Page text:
(Reuters) - A warning from hospital operator Community Health Systems Inc of declining patient admissions and news that the U.S. government is stepping up a probe of how it handles Medicare patients will complicate efforts to buy rival Health Management Associates Inc, analysts said on Friday.
They said a resulting 9 percent price drop in Community Health’s shares together with lower earnings have significantly raised the cost of financing a deal.
“This makes a deal much, much more difficult to do from a leverage perspective,” said CRT Capital Group analyst Sheryl Skolnick. “It makes it a lot harder to finance and a lot harder to convince shareholders that it is a good thing.”
Community Health said late Thursday that its second quarter profit would fall from a year earlier due to weak admissions volumes in May and June, bad debts, and deteriorating reimbursements.
The Franklin, Tennessee, company also said the Department of Justice had subpoenaed more of its employees in a wider investigation into admissions of patients covered by Medicare, the government’s health plan for the elderly.
“Based on what I understand them to say, this situation is not going to be resolved anytime soon,” Skolnick said.
Analysts at Oppenheimer now estimate that the hospital chain will earn 51 cents a share for the quarter, well below the consensus Wall Street estimate of 92 cents a share.
“This makes a deal for HMA more difficult,” said one industry banker, who asked not to be identified because he is not authorized to speak to the media. “This might make it pause.”
Representatives of Community Health and Health Management did not immediately respond to requests for comment.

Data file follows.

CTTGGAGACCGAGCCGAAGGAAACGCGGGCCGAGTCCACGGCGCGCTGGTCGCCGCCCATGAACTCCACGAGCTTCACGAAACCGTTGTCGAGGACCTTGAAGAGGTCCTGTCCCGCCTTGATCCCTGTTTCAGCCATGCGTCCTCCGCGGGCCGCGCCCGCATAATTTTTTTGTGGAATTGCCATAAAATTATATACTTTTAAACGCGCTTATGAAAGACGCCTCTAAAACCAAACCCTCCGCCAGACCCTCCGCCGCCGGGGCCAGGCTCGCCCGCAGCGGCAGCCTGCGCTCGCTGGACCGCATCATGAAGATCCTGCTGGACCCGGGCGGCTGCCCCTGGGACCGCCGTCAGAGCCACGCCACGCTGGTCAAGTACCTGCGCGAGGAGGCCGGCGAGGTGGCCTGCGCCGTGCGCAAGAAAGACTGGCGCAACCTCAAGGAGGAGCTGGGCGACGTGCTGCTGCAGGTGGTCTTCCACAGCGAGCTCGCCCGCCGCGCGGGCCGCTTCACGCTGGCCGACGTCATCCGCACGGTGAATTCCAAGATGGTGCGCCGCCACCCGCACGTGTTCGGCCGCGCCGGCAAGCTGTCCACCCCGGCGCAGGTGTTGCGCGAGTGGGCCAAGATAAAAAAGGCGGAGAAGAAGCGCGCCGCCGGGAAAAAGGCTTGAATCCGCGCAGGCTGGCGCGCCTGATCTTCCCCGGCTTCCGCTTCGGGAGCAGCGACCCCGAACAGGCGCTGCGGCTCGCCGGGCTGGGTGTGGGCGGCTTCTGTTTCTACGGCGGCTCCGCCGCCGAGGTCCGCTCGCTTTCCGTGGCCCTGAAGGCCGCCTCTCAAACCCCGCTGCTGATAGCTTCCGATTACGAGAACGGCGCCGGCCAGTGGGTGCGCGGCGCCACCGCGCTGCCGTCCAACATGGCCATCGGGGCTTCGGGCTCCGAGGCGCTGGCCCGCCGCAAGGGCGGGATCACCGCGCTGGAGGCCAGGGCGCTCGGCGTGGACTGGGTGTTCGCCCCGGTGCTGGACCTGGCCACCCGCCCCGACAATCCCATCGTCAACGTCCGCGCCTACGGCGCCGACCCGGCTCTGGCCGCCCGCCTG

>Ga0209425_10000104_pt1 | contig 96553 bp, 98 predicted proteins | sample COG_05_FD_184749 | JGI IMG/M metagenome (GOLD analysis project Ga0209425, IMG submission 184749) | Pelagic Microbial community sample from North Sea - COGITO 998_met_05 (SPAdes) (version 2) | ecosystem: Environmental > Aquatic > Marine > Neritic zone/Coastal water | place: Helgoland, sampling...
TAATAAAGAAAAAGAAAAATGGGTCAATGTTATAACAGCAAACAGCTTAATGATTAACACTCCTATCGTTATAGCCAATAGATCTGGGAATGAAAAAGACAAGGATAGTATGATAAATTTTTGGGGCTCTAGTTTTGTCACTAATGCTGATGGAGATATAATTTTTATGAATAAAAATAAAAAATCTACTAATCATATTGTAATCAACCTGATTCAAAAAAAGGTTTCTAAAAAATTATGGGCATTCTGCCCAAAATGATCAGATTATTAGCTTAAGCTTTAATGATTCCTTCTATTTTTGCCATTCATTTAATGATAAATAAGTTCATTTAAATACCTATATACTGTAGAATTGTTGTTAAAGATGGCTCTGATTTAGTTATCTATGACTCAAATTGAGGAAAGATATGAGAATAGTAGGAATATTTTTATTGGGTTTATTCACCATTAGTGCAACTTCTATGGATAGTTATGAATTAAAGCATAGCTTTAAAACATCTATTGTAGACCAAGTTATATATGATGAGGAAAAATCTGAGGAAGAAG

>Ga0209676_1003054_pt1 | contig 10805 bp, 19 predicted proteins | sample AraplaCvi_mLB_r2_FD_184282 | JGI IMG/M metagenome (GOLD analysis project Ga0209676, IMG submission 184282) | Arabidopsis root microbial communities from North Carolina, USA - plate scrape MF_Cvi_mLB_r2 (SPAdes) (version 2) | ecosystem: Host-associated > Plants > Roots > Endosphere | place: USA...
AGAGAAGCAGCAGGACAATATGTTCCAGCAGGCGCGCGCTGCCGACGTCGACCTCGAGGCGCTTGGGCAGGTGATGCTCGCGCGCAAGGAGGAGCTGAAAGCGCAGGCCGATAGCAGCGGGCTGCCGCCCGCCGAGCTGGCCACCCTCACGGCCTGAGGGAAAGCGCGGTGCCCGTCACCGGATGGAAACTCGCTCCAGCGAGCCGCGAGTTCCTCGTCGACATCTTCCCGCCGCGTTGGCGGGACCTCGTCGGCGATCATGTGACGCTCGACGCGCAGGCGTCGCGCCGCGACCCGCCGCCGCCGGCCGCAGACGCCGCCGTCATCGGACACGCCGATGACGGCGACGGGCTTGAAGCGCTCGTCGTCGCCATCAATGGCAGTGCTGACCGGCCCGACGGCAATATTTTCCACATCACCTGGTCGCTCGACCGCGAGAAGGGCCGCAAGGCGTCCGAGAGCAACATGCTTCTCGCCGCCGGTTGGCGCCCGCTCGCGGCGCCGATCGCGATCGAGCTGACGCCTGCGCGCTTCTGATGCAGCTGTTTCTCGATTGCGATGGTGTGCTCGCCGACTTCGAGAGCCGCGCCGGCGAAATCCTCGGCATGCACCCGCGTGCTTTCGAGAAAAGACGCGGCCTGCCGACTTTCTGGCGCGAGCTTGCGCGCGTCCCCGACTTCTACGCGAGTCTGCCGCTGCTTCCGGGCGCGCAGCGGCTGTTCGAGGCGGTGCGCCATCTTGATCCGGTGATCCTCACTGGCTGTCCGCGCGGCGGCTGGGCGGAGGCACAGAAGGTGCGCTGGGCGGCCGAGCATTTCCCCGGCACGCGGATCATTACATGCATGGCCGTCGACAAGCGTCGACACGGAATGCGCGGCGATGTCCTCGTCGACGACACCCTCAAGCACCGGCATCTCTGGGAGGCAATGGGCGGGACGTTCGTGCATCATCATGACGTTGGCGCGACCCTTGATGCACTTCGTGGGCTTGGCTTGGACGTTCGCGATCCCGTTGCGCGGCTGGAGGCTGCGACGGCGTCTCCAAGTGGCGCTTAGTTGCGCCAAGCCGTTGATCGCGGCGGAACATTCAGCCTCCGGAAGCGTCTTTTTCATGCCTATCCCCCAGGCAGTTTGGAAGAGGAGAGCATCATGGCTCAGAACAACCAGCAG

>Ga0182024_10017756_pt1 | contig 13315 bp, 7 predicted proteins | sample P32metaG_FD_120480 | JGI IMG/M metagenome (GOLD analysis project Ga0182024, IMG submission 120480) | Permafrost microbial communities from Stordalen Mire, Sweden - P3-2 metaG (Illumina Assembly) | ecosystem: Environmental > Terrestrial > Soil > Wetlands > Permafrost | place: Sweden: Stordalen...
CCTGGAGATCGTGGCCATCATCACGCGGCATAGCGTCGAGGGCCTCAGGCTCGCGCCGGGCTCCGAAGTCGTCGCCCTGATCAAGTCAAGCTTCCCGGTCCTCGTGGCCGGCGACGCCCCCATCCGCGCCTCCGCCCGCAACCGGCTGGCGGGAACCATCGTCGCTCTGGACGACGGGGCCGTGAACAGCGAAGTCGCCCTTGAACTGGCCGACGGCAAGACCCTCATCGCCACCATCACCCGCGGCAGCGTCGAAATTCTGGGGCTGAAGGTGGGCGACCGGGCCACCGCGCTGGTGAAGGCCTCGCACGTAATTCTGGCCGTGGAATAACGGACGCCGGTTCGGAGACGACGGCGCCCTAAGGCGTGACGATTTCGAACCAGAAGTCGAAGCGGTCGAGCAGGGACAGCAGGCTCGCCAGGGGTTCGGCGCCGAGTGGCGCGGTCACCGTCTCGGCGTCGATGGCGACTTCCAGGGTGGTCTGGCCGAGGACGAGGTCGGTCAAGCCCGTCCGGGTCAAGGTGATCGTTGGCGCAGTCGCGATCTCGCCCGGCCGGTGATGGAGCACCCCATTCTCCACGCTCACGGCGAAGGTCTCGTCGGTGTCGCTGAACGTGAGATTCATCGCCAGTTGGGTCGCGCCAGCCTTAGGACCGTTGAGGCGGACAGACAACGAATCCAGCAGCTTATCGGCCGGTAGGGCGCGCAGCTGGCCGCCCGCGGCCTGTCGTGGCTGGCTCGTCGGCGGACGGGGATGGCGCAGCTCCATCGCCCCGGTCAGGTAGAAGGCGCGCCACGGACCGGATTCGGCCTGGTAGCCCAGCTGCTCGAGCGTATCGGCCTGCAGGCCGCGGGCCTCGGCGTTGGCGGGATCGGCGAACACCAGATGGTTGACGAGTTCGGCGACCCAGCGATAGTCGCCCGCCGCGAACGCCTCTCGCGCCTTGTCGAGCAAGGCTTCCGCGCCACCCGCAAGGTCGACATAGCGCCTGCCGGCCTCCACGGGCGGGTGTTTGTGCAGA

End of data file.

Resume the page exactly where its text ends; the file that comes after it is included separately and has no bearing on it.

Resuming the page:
Health Management, based in Naples, Florida, has been seeking to fend off a campaign from hedge fund Glenview Capital Management, which has threatened to launch a proxy battle against the company. Glenview owns a 14.6 percent stake in the hospital operator.
Health Management said in June that it had hired Morgan Stanley and law firm Weil, Gotshal & Manges to consider strategic alternatives.
Earlier this month, several sources familiar with the matter said that Community Health was a likely buyer, while hospital chains including HCA Holdings Inc and LifePoint Hospitals Inc were also exploring a potential deal.
In early afternoon trading on Friday, shares of Community Health were trading down 9 percent at $43.08, while shares of Health Management were down 4 percent at $15.70. Shares of LifePoint were down 3.7 percent at $49.46 and shares of HCA had fallen about half of a percentage point to $38.99.
“Volume headwinds have kept us cautious on the group, and we believe medical demand will remain below expectation through the balance of the year,” BMO Capital Markets analyst Jennifer Lynch said in a note to investors on Friday.
Since President Barack Obama’s healthcare reform legislation was passed in 2010, there has been a wave of consolidation - more than 650 deals for hospitals, according to Thomson Reuters data - as companies in the sector seek to protect themselves against increasing costs and lower reimbursement fees from the government.
Additional reporting by Jessica Toonkel; Editing by Grant McCool